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Media executives around the world are holding their breath. Rupert Murdoch's bold and risky bet on the iPad is on the way. The ultimate hope: it will prove that the iPad is a viable platform for profitable content distribution. A big part of the 'profitable' part: paid content.
But media executives might not want to hold their breath for too long. According to research firm Knowledge Networks, consumer expectations on the iPad look a lot like consumer expectations on the internet.
Of consumers surveyed by Knowledge Networks, a whopping 86% said that they'd prefer to trade their eyeballs instead of money to access iPad content. In other words, they prefer ad-supported content to paid content.
That's obviously not great news for the Rupert Murdoch's of the world, and it only gets worse: of the 13% of consumers surveyed who indicated that they'd pay for content, on average they'd only be willing to pay $2.60.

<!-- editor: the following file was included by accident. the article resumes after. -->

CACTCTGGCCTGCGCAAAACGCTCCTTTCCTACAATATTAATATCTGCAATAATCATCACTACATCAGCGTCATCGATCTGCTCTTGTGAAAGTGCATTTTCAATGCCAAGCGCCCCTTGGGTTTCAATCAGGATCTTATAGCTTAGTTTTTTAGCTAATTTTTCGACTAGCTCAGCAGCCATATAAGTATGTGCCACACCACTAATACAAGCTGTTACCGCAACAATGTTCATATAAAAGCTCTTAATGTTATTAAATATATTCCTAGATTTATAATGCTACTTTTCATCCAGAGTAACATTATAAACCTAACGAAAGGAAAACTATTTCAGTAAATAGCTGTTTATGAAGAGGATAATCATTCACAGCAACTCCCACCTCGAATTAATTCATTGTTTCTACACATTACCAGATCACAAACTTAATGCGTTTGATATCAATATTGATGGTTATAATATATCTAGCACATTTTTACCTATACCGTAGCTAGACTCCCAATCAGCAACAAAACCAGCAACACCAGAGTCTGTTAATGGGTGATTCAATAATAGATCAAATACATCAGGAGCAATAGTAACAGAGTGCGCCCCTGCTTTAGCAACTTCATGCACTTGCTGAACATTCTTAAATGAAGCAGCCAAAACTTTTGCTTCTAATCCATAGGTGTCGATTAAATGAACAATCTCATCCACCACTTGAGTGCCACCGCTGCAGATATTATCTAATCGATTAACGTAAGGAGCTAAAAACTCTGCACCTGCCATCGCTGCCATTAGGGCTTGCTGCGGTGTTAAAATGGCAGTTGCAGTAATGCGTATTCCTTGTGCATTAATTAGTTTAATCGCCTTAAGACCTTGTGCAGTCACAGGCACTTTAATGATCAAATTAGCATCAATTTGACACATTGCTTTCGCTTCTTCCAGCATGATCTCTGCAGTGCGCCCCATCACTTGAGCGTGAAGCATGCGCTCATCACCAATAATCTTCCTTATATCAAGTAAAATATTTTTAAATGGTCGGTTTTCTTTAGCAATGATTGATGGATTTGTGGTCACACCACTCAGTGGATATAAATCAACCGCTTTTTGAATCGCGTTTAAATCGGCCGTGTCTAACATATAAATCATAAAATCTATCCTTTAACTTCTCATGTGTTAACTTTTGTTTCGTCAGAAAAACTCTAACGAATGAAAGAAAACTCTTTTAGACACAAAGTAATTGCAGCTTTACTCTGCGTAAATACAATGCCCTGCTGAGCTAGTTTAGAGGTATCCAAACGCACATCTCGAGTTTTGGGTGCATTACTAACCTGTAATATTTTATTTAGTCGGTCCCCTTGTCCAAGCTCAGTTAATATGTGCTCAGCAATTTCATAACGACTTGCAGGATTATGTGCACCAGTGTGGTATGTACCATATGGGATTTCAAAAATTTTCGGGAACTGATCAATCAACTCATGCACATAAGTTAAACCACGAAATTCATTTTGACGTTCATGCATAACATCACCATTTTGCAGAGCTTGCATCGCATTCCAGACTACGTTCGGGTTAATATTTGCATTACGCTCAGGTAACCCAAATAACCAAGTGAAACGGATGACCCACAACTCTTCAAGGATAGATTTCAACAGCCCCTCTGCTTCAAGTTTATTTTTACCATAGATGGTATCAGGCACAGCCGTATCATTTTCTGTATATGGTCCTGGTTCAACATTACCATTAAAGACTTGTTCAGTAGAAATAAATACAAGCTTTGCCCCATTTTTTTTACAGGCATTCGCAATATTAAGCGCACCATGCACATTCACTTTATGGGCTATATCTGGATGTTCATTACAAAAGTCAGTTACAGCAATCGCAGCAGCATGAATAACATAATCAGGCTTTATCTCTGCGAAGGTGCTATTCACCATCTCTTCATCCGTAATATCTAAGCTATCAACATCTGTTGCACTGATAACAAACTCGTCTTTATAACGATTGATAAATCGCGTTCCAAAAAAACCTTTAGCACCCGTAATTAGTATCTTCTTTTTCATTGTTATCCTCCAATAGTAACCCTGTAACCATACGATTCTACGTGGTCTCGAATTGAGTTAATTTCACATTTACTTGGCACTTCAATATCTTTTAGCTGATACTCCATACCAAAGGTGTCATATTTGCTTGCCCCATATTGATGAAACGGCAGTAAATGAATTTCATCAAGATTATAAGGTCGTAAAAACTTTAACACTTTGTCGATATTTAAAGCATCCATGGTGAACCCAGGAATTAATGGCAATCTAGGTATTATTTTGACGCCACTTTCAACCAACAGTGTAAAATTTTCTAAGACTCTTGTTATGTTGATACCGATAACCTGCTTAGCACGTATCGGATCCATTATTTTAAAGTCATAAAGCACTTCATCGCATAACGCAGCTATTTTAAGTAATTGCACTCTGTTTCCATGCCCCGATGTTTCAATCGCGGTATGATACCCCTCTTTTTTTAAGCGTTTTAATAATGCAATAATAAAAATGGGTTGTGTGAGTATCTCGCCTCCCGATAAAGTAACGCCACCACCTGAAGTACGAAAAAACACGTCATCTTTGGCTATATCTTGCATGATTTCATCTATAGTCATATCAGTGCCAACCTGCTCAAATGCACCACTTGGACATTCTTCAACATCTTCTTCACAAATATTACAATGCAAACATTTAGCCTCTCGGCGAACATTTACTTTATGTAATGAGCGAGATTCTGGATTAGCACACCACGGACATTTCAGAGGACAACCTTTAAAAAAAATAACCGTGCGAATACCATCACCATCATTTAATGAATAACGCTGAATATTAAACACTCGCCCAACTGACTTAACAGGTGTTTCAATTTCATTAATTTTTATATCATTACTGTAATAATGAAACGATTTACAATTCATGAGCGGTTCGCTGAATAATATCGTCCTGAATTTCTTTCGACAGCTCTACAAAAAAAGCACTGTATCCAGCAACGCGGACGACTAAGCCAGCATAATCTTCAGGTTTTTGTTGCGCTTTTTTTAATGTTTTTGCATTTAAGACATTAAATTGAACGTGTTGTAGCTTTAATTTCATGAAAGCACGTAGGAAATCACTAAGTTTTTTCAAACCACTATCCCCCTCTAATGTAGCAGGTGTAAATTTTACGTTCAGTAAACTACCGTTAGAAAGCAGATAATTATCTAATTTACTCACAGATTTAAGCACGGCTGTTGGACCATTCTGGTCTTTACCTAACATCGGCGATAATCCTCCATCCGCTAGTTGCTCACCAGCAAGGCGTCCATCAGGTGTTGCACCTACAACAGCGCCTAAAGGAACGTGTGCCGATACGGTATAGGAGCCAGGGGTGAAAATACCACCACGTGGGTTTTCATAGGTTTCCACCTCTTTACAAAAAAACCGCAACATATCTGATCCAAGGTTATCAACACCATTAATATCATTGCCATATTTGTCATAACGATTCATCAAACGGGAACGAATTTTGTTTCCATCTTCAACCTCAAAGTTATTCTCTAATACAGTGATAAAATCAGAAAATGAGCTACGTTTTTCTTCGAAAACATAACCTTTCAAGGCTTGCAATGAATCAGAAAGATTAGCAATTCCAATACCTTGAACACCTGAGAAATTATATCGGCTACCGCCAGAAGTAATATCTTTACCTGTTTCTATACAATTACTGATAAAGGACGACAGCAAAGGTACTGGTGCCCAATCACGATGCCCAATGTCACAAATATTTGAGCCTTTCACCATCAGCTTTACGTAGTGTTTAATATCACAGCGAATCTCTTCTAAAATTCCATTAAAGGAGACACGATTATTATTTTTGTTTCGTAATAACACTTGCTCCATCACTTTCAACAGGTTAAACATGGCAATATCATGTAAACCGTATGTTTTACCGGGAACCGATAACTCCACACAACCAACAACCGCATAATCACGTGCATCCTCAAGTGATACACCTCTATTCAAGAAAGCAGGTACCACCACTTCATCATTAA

If the results of this survey accurately reflect the general marketplace, Rupert Murdoch's The Daily is probably destined to end in a spectacular flameout. For starters, AdAge is reporting that The Daily will cost 99¢ per day after a free two-week trial.
As one commenter points out, that's a hefty amount annualized. Given the amount of free content available that is probably largely indistinguishable from what The Daily will offer, one has to wonder if Rupert is aiming too high. After all, at 99¢ per day, The Daily will cost more than many other online subscriptions, including a subscription to established and finance-oriented Wall Street Journal Online.
But even more important than price is the business model: as AdAge details, The Daily will have a bevy of prominent sponsors (read: advertisers) at launch. The question: if consumers have largely come to view the viewing of ads as a form of indirect payment for content in the online environment, why would they pay for an iPad newspaper that's going to feature ads from brands like Macy's, Verizon Wireless and Pepsi?
Perhaps Murdoch's big bet will prove him to be a visionary, but media executives without his audacity (and bank account) might be wise to take a different approach: follow the trends, don't try to change them. Consumers prefer free content, and if they're going to pay for content, they expect that they'll be able to access it on the platform of their choosing. The iPad isn't going to change that.